By Phil Crossman
When I was a teenager, I endured a blue period. Well—truth be known—it was a blue era, several years. And I was reminded, in recent weeks and particularly on the night of Saturday, Oct. 5, of what a companion country music had been during that long and anguished adolescence.
Elaine and I had been enjoying Ken Burns’ wonderful tribute to country music and were looking forward to another segment. It was worth the wait. That Saturday’s two-hour show focused almost exclusively on the astonishingly gifted but troubled Hank Williams.
And it was Hank, really, 65 years ago, who was my faithful and pubescent country companion, riding shotgun on an AM station as I drove my Dad’s ’56 Chevrolet Apache pickup, night after night, on a forlorn sojourn out of town and up through the woods at the unpeopled end of the island to get away from it all.
As I drove I sang along with whatever was offered but did so with an accelerated passion if it was Hank who was singing. He somehow knew all about my teenage misery and offered the assurance that I was not only not alone in my anguish but in good company. He was watching and writing about me.
He certainly didn’t sing to cheer me up. With only a few exceptions, his songs were heart-wrenching. Rather, he offered a lonely venue, partnered with his anguished twang for me to pour my blues into the dark night along with him.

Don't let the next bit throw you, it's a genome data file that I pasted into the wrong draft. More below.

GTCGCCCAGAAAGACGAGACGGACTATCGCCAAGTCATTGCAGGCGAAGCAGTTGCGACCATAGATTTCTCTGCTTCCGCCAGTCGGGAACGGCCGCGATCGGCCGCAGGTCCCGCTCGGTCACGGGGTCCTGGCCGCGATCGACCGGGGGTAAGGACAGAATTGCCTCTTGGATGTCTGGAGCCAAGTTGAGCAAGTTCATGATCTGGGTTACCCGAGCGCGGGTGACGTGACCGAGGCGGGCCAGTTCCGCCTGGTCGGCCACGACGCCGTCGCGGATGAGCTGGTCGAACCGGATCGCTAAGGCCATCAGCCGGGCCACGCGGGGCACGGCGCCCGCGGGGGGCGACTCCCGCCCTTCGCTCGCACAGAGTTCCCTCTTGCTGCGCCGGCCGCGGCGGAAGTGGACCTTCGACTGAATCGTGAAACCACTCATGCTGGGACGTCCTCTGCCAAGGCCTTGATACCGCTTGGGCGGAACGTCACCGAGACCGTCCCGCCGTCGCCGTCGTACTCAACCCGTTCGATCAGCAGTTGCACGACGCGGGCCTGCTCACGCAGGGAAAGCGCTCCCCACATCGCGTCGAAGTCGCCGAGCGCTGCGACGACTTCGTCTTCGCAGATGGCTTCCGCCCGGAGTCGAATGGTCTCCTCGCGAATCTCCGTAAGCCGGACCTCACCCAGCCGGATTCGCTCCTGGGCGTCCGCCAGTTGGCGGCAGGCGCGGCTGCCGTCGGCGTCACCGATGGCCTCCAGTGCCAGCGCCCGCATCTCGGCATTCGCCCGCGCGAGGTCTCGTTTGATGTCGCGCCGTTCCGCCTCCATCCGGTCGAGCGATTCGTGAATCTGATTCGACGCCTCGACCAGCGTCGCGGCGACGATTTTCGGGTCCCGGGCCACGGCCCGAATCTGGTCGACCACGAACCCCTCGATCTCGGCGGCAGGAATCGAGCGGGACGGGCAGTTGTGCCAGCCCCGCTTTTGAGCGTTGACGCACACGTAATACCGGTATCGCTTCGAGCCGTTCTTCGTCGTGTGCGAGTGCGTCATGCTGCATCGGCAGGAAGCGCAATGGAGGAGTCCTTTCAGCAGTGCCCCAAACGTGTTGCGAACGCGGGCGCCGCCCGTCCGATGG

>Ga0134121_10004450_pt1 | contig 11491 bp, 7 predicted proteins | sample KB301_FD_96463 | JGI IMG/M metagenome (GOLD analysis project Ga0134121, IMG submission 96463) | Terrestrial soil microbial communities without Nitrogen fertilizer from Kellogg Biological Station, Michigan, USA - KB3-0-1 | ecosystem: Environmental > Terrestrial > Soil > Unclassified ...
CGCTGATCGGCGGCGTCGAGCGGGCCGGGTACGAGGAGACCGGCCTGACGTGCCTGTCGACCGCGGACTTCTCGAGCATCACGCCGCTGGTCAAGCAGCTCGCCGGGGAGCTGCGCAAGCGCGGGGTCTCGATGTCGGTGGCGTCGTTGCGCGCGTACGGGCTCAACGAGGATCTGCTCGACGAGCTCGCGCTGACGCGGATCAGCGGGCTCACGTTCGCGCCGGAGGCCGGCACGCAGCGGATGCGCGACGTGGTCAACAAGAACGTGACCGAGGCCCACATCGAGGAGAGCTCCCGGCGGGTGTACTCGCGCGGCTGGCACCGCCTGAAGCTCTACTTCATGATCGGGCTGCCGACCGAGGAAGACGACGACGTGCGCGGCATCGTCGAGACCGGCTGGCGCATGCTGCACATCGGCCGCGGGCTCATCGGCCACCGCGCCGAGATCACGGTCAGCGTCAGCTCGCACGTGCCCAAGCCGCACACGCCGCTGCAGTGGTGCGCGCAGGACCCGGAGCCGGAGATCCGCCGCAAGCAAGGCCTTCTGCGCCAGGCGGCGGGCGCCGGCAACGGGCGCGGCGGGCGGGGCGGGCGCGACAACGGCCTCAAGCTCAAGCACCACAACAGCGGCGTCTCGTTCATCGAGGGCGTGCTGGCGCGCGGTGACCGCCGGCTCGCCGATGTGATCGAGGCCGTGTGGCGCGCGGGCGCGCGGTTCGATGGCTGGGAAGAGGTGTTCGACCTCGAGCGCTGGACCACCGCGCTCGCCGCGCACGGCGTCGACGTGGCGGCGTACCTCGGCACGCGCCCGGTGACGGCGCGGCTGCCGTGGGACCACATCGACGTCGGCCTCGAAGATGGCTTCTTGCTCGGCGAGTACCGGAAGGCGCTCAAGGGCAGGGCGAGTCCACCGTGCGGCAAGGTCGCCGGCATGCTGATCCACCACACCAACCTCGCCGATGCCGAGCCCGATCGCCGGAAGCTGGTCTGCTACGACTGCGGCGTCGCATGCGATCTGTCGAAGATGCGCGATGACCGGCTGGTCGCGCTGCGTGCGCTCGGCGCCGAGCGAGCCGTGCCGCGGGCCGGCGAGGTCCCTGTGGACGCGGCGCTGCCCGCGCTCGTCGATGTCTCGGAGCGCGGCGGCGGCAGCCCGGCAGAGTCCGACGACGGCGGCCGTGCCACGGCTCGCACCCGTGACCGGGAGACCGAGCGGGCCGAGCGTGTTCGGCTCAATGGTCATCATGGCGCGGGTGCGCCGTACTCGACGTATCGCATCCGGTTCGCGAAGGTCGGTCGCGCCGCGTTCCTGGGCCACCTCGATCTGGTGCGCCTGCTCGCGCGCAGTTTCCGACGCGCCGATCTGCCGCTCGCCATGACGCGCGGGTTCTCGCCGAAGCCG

Someone commented recently—we were talking about Hank’s short life—that “Anyone who tells you they don’t enjoy feeling sorry for themselves is lying.” And I confess to a certain release back then, after an evening on the road with Hank, after a night of broken-hearted comradeship. And today, while much happier, I still harbor a fondness for melancholy.
On one of those nights, I sat in that pickup, tucked into a little area under a few spruce trees next to the Dyers Island Bridge, consumed by the sweet anguish that is the agreeable companion of adolescence.
It was the day after Labor Day and Karen, my first girlfriend, had left her summer residence here on Vinalhaven the day before and returned home to resume high school in Massachusetts. Before leaving, she suggested we each see others during the coming school year, an exercise she said would illuminate and freshen our relationship, give it context, and make it easier to assess our feelings and prospects when she returned the next summer.
She was a naturally circumspect girl and nearly oblique enough to persuade me we were not actually breaking up. After she left, however, alone and miserable, I reconciled myself to the truth, that “context” really referred to guys in Massachusetts who were better looking, more athletic, who could dance effortlessly, and who could make out without inflicting injury.
On that evening, I slumped in that same pickup, nursing a few beers, and wallowing in misery along with Hank who, having tuned in to me, was singing on my behalf. We drove off into the night, windows rolled down, wailing that “The moon just went behind a cloud, to hang its head and cry” and then I quieted down, but just a little, so I could hear the absolute master of anguish sing the most poignant musical line every written: “The silence of a falling star lights up a purple sky, and as I wonder where you are, I’m so lonesome I could cry,” and I drove on, thinking out loud, “I can’t help it if I’m still in love with you.”
Phil Crossman lives on Vinalhaven.